Integral lattices have a deep connection to the objects in the LMFDB in that every lattice, $L$, has an associated theta series, $\Theta_L$, which is a holomorphic modular form of half-integral weight. Specifically, the theta series are a type of Siegel modular form, first introduced by Siegel in the 1930's [MR:0332663]. Later, in 1973, Shimura developed a partial correspondence lifting half-integral weight theta series to full integral weight series [MR:0332663], allowing lattices to be studied using the full analytic machinery of modular forms.

## The Representation Problem

The lattice $L$, with associated quadratic map $Q$, is said to represent an integer $n$ if the equation $Q(v)=n$ is solvable for $v$ in $L$. The representation problem, or the determination of the number of ways a certain integer can be represented by a given lattice, is one of the classical problems in integral lattices. To this end, the theta series is a valuable tool, in that the $n^{th}$ Fourier coefficients of $\Theta_L$ counts the number of representations of $n$ by $L$.

Classically, sums of squares are one interesting class of lattices; the sums of two squares (2.1.2.1.1), three squares (3.1.2.1.1), and four squares (4.1.2.1.1) all appear in the database. These lattices can all be considered as discrete subsets of Euclidean space, and their associated bilinear map is just the standard inner product. Originally studied by Euler, Legendre, Gauss, Lagrange, and Jacobi, the number of ways an integer can be represented by sums of two, three, or four squares is well known.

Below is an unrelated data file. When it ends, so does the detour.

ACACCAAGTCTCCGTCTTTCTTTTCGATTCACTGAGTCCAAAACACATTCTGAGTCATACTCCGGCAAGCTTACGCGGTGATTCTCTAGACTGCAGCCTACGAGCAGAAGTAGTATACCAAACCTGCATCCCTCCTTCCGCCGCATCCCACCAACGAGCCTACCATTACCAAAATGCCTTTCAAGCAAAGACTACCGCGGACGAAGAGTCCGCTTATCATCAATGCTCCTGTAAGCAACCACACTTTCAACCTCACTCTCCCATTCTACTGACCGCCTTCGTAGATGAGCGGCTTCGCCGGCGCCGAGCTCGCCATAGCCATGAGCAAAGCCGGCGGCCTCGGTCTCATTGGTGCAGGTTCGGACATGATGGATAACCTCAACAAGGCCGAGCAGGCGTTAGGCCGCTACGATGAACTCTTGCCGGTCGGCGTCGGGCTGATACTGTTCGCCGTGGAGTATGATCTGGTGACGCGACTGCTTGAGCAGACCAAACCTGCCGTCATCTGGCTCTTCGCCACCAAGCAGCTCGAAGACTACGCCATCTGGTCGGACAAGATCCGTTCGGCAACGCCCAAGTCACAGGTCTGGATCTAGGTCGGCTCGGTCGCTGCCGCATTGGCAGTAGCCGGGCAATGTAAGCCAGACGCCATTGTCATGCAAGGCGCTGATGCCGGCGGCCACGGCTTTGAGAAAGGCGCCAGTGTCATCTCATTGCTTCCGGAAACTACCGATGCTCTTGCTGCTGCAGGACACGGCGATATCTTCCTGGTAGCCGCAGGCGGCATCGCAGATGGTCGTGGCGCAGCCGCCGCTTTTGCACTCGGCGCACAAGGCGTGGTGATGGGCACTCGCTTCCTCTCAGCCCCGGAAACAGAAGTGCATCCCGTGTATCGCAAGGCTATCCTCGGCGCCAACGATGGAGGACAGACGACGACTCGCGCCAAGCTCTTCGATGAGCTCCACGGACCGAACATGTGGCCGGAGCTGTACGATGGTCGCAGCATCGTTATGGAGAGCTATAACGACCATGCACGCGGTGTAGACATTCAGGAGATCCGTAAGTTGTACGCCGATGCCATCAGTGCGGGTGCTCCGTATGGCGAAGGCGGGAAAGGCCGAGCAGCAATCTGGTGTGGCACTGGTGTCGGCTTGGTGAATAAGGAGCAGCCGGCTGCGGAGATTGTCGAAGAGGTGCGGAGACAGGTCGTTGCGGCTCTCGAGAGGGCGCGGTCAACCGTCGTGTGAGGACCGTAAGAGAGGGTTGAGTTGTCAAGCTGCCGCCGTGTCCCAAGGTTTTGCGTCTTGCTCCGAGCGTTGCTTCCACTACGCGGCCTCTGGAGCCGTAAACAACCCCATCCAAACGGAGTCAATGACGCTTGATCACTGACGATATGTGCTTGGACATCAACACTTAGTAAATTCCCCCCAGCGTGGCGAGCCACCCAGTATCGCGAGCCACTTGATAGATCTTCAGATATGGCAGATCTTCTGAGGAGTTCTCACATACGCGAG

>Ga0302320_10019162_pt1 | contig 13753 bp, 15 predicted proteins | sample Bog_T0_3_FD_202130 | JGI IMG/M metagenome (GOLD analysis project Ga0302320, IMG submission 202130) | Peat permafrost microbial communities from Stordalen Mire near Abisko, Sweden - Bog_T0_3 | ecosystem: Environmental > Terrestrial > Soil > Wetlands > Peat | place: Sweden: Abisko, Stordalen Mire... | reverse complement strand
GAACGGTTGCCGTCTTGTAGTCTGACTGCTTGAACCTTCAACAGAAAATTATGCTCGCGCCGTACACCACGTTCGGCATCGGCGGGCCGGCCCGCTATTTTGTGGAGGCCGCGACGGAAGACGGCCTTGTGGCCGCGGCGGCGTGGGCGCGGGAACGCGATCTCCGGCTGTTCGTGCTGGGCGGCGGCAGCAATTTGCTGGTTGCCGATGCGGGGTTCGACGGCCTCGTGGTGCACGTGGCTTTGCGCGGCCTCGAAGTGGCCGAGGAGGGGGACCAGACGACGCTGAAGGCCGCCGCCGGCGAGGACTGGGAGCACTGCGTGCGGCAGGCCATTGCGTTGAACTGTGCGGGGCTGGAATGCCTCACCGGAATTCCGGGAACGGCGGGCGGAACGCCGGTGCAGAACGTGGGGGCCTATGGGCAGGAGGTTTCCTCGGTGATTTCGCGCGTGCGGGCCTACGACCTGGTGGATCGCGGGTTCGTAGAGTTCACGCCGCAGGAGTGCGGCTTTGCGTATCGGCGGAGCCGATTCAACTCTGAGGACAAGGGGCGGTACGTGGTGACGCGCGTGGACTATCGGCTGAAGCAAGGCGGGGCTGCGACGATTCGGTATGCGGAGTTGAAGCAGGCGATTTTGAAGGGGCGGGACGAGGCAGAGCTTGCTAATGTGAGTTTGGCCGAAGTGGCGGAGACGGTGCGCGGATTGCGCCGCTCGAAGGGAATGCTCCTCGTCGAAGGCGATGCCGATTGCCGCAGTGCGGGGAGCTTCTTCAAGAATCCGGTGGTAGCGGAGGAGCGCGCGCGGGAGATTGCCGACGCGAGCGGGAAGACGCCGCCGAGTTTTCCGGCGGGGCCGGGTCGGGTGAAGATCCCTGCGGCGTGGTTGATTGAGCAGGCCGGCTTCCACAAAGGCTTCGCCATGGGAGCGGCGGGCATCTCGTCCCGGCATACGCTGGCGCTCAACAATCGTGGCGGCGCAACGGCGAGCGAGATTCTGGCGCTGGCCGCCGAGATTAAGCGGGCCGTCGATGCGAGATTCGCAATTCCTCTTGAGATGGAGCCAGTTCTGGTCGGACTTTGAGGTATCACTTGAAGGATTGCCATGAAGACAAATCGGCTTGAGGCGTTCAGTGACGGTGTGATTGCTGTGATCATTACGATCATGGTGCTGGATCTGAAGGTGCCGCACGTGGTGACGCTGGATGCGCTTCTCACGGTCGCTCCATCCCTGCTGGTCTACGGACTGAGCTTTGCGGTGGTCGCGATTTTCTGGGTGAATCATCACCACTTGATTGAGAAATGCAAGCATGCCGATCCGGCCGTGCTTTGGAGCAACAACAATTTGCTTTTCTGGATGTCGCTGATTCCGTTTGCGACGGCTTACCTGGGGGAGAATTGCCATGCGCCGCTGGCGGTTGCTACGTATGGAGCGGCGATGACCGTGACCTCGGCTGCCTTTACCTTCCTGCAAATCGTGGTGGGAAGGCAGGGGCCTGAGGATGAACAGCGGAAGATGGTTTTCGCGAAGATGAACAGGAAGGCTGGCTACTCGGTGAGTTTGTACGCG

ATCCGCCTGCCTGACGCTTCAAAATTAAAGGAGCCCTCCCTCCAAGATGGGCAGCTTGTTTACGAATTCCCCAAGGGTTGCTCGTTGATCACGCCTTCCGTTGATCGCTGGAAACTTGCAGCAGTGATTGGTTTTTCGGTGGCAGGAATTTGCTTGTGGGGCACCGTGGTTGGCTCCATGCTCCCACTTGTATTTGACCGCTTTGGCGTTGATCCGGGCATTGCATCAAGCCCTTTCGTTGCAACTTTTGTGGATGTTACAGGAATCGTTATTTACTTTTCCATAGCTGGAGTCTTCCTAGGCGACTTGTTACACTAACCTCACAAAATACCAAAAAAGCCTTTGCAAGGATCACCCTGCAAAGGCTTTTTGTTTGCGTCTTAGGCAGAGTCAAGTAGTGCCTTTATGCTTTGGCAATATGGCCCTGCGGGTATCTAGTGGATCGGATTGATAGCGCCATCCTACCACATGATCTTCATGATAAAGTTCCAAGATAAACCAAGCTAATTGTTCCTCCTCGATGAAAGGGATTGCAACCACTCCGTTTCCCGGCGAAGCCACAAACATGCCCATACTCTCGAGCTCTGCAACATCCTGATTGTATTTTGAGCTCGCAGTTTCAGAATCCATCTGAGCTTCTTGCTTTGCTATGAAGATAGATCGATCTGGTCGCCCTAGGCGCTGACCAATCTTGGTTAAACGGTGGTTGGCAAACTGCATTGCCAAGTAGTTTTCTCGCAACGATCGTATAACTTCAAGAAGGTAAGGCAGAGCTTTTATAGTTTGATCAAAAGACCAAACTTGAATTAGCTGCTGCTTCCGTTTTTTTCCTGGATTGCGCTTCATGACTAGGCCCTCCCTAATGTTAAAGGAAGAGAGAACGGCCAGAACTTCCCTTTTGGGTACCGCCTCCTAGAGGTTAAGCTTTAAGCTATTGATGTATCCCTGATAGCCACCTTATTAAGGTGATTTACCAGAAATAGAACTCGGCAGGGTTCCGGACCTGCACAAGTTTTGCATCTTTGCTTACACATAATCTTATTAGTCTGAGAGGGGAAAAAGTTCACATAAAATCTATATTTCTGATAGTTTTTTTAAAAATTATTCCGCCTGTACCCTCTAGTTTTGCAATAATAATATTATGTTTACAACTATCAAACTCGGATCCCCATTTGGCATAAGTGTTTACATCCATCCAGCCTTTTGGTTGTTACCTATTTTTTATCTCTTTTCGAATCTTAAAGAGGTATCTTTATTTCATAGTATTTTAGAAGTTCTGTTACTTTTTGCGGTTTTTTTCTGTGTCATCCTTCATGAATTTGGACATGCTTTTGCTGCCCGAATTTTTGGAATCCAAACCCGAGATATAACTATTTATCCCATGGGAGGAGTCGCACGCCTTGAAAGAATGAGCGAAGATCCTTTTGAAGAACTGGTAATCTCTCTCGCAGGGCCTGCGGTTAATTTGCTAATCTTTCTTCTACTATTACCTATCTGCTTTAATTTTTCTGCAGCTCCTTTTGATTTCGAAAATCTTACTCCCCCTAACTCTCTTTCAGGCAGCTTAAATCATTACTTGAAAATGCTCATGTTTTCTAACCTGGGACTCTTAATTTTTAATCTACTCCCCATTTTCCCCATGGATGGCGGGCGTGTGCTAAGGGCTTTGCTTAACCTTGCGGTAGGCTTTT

In the 1920's, Hasse proved that an integer is represented by a quadratic form provided that it is represented locally by the form at every prime. In the case of indefinite lattices there is more or less an integral analogue of Hasse's result described by Hsai, Shao, and Xu in [MR:1604472]. In the definite case a direct integral analogue of Hasse's local-global result does not exists for lattices, although in several cases there is an asymptotic version; a summary of these results is given by Schulze-Pillot in [MR:2060206].

Given the Siegel correspondence, many of the results in the preceding paragraph rely on a careful melding of the analytic machinery of theta series, and the algebraic techniques of lattices.

## Lattices and Codes

There is also an important connection between lattices and codes described by Ebeling in [MR:1938666]. Given a finite commutative ring, $R$, a code, $C$, is an $R$-submodule of $R^n$. A code $C$ is related uniquely to a lattice $L_C$ via Construction A, described by Nebe, Rains, and Sloane in [MR:2209183]. Many of the concepts of lattices theory have analogues in coding theory, for example the theta series of a lattice is a modular form invariant under the action of a certain Siegel modular group, this corresponds directly to the weight enumerator of a code which is a polynomial invariant under the action of the so-called Clifford-Weil group.

As an example, the 8-dimensional root lattice $E_8$ (8.1.1.1.1) corresponds to the well-known Hamming code, an error-correcting code over the finite field $\mathbb{F}_2$. In addition, the 24-dimensional Leech lattice (24.1.1.24.1) corresponds to the Golay code.